- Demonstration of racism at Doha stadium (in Sakhnin) - One one side: radical right-wing MK Michael Ben-Ari and Itamar Ben-Gvir carried on the shoulders of Beitar Jerusalem fans. On the other side (Arab) MKs Ahmed Tibi and Hanin Zouebi and Palestinian flags. The Beitar fans called out "Ahmed Tibi is dead," "the Temple Mount is in our hands." The game ended 1-1, but the Jerusalem crowd continued to provoke the local fans as they left the stadium. (Maariv, p. 16)
- Will the Netanyahu era be the longest in Israeli history? Saturday marks the 2,433rd day of Netanyahu's premiership, a record beaten only by Ben-Gurion. Lapid declares his party could enter either right- or left-led coalition if its conditions are met. Meretz and Yisrael Beytenu to select Knesset candidates. (Israel Hayom)
- Israel ranks 40th on 2012 Prosperity Index - Scandinavian countries top Legatum Institute's annual list, US drops out of top 10 to the 12th place. (Ynet)
- Poll: 54% of Israelis don't want foreign workers as their neighbors - According to survey by the country's local authorities, 28% said they would not want an ultra-Orthodox neighbor either. Only 2% say no to Ethiopian neighbors. No one was opposed to a Sephardi, Ashkenazi, national-religious or homosexual neighbor. [Strangely, it doesn't mention Arabs who are 20% of population - OH] (Israel Hayom)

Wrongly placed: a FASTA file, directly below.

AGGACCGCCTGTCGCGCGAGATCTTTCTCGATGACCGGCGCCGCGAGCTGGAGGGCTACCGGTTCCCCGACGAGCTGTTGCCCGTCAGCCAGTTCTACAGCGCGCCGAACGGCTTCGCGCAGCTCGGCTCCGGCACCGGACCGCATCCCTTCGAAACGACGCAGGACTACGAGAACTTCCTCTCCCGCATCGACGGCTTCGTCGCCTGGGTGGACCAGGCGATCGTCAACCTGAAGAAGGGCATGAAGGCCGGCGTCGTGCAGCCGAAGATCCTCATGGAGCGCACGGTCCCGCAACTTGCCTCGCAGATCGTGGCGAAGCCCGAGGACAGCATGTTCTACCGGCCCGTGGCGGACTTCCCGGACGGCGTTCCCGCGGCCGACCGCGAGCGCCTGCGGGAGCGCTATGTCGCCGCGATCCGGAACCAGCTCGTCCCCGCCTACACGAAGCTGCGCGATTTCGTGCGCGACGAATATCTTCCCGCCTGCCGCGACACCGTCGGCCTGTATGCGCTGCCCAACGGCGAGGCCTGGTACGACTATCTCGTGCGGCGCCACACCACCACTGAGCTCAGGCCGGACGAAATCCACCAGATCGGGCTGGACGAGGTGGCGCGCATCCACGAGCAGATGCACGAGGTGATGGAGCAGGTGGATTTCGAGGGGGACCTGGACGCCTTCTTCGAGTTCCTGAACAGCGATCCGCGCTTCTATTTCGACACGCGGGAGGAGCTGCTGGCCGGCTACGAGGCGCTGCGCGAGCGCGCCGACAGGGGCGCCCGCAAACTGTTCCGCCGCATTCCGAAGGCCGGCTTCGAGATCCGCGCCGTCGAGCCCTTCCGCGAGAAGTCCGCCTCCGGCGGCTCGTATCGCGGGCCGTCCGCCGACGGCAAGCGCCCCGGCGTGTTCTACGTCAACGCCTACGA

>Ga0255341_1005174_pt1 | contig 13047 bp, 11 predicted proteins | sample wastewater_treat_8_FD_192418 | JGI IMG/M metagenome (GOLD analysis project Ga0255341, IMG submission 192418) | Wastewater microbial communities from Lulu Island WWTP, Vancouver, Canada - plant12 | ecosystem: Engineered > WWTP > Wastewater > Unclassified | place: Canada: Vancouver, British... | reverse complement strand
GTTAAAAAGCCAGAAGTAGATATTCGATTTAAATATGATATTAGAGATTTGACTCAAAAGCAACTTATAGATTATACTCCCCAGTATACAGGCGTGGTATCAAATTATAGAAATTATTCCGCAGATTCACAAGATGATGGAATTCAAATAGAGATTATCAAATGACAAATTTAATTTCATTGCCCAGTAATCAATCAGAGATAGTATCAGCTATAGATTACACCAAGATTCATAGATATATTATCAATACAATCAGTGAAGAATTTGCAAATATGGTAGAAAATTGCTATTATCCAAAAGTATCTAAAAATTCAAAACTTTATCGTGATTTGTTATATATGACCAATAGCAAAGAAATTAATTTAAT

- Israel warns Assad over stray Syrian fire on Golan Heights - A day after Syrian mortar shells hit northern Israel, Vice Prime Minister Moshe Ya'alon says Israel holds Damascus responsible; 8,000 Syrian refugees cross into Turkey overnight. (Agencies, Haaretz)
- 8,000 Syrians flee to Turkey - Thousands flee war-torn Syria in cover of night; Turkey says over 120,000 people have sought refuge on its soil since Damascus uprising began. (Agencies, Ynet)
- Report: Israel to renew spy plane deal with Turkey - Decision would unfreeze first arms deal between the sides since Gaza flotilla rift. (Haaretz)
- Sudan's Bashir: We will never normalize relations with Israel - The Sudanese president says his country is looking for ways to protect itself from alleged attacks by Israel; Sudan blames Israel for explosion at Khartoum arms factory last month. (Agencies, Haaretz)